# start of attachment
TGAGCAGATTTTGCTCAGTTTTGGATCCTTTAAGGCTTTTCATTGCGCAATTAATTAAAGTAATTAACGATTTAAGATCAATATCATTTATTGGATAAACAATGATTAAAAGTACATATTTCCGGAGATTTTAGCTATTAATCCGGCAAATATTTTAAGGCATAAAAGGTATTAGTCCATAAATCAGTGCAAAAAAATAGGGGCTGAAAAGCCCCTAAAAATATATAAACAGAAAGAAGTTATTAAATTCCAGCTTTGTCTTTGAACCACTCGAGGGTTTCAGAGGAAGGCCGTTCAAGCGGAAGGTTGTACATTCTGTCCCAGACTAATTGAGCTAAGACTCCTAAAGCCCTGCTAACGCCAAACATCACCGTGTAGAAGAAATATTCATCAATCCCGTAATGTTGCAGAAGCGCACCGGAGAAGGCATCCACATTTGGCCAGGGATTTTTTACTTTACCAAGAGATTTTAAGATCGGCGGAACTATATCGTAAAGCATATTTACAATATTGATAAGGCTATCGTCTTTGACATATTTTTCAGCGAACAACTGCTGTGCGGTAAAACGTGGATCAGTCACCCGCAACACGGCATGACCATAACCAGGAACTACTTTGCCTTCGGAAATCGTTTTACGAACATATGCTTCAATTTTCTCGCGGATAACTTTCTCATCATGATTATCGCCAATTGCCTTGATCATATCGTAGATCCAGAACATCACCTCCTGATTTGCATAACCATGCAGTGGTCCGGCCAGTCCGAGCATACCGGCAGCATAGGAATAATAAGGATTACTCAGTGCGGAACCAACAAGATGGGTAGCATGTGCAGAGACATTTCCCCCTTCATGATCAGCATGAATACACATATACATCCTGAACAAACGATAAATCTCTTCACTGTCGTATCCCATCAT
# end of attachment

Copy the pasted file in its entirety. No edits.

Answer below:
TGAGCAGATTTTGCTCAGTTTTGGATCCTTTAAGGCTTTTCATTGCGCAATTAATTAAAGTAATTAACGATTTAAGATCAATATCATTTATTGGATAAACAATGATTAAAAGTACATATTTCCGGAGATTTTAGCTATTAATCCGGCAAATATTTTAAGGCATAAAAGGTATTAGTCCATAAATCAGTGCAAAAAAATAGGGGCTGAAAAGCCCCTAAAAATATATAAACAGAAAGAAGTTATTAAATTCCAGCTTTGTCTTTGAACCACTCGAGGGTTTCAGAGGAAGGCCGTTCAAGCGGAAGGTTGTACATTCTGTCCCAGACTAATTGAGCTAAGACTCCTAAAGCCCTGCTAACGCCAAACATCACCGTGTAGAAGAAATATTCATCAATCCCGTAATGTTGCAGAAGCGCACCGGAGAAGGCATCCACATTTGGCCAGGGATTTTTTACTTTACCAAGAGATTTTAAGATCGGCGGAACTATATCGTAAAGCATATTTACAATATTGATAAGGCTATCGTCTTTGACATATTTTTCAGCGAACAACTGCTGTGCGGTAAAACGTGGATCAGTCACCCGCAACACGGCATGACCATAACCAGGAACTACTTTGCCTTCGGAAATCGTTTTACGAACATATGCTTCAATTTTCTCGCGGATAACTTTCTCATCATGATTATCGCCAATTGCCTTGATCATATCGTAGATCCAGAACATCACCTCCTGATTTGCATAACCATGCAGTGGTCCGGCCAGTCCGAGCATACCGGCAGCATAGGAATAATAAGGATTACTCAGTGCGGAACCAACAAGATGGGTAGCATGTGCAGAGACATTTCCCCCTTCATGATCAGCATGAATACACATATACATCCTGAACAAACGATAAATCTCTTCACTGTCGTATCCCATCAT